Posts Tagged ‘Denmark’

I’m baaaaaaack!

8 October 2013

Yes, after a three month absence the blog is returning — and once I work out how to upload photos, hopefully brighter and better than ever.

I have some interesting reflections on the last few months — one of them being that a shiny job with lots of money distracted me from what I *really* want to do. As of two weeks ago, I no longer work there — and more to the point, I’m not tempted to go back to a similar job. It’s settled: the corporate 9 to 5 six digit salary being a small cog in a large machine does not work for me (and truth be told, never really did).

So, where to now?

At this point I’m inventing a new job. Yes, you read right, inventing. I am in the process of creating a job that makes my heart sing. (Actually, several, but that’s beside the point.)

And I think the main moral of the lesson of the last few months is: if you get off the track, the universe will be sure to let you know. (In my case, with gallstones.) And realising that, although the job I had was well-paid enough (in spades!), it really wasn’t going to take me where I wanted to go, and certainly didn’t make my heart sing.

Enough of that. Life’s too short to do stuff you don’t really want to do.

What I REALLY want to do when I grow up is 1) finish my novel (and I have written a 50,000 word first draft, so it’s no longer in the someday / one day category), and 2) do my doctorate in commercialising biotechnology. Oh, and if I get to travel the world (hello, Iceland!), cut and polish some gemstones (sapphires and rubies in particular), and ingest dumplings, tea and macarons, that would be pretty epic too.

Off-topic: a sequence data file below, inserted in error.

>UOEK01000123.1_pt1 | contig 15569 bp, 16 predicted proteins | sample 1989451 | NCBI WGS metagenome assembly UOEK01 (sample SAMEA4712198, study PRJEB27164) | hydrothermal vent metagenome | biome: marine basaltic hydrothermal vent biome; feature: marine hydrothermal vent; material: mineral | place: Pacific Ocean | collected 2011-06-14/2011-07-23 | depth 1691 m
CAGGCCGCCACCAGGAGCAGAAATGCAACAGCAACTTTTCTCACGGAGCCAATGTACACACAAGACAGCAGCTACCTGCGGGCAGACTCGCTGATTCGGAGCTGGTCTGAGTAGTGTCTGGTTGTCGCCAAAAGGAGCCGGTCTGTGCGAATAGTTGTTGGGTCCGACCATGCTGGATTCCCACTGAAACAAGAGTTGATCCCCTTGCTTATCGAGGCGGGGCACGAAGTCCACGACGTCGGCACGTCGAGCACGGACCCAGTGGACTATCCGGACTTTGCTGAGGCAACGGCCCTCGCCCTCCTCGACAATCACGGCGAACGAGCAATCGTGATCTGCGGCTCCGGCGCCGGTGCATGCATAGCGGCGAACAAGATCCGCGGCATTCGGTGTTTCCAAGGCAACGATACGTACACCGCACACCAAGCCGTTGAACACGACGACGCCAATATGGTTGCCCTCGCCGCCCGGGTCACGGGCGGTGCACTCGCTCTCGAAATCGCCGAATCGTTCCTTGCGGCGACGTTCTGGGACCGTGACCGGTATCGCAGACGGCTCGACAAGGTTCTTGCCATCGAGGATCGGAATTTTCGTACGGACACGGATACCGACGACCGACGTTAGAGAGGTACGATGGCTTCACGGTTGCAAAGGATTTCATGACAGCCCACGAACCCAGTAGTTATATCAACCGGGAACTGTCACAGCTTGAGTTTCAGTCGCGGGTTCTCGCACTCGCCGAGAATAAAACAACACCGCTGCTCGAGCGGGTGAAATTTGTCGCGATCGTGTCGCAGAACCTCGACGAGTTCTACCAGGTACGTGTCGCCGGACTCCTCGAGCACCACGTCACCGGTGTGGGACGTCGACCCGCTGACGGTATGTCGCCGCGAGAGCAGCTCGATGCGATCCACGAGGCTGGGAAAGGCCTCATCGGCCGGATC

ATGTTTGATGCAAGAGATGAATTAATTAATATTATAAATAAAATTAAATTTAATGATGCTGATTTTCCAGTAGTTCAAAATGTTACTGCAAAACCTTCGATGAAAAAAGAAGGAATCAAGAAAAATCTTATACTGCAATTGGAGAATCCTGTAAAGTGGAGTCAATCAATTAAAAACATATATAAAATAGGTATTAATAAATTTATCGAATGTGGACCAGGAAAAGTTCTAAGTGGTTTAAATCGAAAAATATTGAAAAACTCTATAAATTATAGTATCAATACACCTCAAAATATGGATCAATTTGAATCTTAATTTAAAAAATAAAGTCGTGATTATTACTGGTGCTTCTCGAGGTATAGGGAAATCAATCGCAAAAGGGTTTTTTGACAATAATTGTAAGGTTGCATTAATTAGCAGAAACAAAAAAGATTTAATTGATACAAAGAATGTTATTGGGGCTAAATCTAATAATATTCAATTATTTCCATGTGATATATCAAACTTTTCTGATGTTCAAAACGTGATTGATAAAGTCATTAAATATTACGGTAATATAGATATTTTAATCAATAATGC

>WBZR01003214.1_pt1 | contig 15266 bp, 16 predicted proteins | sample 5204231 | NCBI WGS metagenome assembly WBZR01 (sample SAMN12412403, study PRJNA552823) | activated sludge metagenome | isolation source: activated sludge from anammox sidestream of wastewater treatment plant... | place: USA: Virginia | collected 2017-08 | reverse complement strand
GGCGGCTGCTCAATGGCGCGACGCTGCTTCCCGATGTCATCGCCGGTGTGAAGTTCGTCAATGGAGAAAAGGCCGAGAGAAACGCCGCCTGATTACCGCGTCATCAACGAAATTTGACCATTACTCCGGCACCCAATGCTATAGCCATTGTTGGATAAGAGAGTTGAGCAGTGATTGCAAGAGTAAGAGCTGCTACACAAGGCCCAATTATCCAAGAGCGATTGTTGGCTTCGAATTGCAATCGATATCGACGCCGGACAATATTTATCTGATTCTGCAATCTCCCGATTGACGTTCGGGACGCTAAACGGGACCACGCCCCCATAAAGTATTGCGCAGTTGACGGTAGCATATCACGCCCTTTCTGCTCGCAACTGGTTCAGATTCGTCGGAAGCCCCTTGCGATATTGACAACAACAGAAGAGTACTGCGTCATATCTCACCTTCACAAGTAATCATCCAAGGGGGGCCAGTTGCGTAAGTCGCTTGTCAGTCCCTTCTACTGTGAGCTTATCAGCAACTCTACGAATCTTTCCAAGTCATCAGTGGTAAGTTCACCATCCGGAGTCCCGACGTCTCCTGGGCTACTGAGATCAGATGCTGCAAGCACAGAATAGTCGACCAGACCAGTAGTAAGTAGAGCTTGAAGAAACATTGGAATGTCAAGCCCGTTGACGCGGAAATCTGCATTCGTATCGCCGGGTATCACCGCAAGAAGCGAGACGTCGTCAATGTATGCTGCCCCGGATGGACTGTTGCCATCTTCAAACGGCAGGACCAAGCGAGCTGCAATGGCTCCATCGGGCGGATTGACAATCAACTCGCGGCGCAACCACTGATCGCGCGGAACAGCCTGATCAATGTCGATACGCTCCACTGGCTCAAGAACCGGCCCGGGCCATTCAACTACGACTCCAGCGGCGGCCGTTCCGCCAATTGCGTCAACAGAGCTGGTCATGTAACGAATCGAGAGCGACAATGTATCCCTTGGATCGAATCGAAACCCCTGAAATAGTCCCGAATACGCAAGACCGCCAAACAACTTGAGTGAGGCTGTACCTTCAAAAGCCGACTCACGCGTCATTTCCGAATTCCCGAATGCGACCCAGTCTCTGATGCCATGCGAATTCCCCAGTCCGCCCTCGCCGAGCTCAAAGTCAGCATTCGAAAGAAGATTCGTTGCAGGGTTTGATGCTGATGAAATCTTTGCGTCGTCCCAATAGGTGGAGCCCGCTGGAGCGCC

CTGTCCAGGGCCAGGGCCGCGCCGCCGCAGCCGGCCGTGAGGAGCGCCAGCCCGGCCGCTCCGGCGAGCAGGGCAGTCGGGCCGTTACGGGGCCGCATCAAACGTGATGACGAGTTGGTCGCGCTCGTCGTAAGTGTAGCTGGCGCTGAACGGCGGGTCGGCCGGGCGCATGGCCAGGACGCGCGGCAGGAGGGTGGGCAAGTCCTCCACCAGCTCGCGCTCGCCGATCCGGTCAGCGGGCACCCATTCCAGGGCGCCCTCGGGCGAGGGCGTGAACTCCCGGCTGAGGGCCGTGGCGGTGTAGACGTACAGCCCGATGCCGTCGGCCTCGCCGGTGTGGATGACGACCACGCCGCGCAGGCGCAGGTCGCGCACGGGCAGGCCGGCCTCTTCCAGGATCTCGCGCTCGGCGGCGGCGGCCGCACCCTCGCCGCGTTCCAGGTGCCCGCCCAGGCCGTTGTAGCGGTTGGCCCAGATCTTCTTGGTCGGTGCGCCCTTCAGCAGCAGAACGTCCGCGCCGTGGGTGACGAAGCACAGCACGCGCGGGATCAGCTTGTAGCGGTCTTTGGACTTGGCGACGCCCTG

So now I’m focused on what I REALLY want. And I’ve made a great start today — I’ve had $17,000 worth of debt cancelled. 🙂  I think going after what I really want is the way to go, I’m sure Abraham Hicks would agree. 8)


French-speaking Vikings (and why pink really isn’t a colour)

5 February 2013

The blog is called Live with Less, Live with More for a reason: it’s not just about minimalism and its benefits (which are manifold), but also more — what you can add to your life instead of acquiring a whole lot of stuff. And the “more” that I’m talking about — I’ll get to that at some point. Hopefully before the end of this blog post.

One of the things I like to do is learn languages. I’m fortunate enough to have learnt French at school. At first blush, my French lessons seem like a very inefficient use of my time; I spent three years in French class at school, and I have spent a grand total of two days in Paris. Yes, I shall rectify this situation when I can. But two days divided by three years is not very much — the return on investment (ROI) is appallingly low.

Or so it would seem.

Several years ago I flew to Argentina for three days (as you do). I hadn’t expected to go there, it was an emergency last-minute frantic call from my boss — could I please go to Buenos Aires? Sure. You pay, I fly.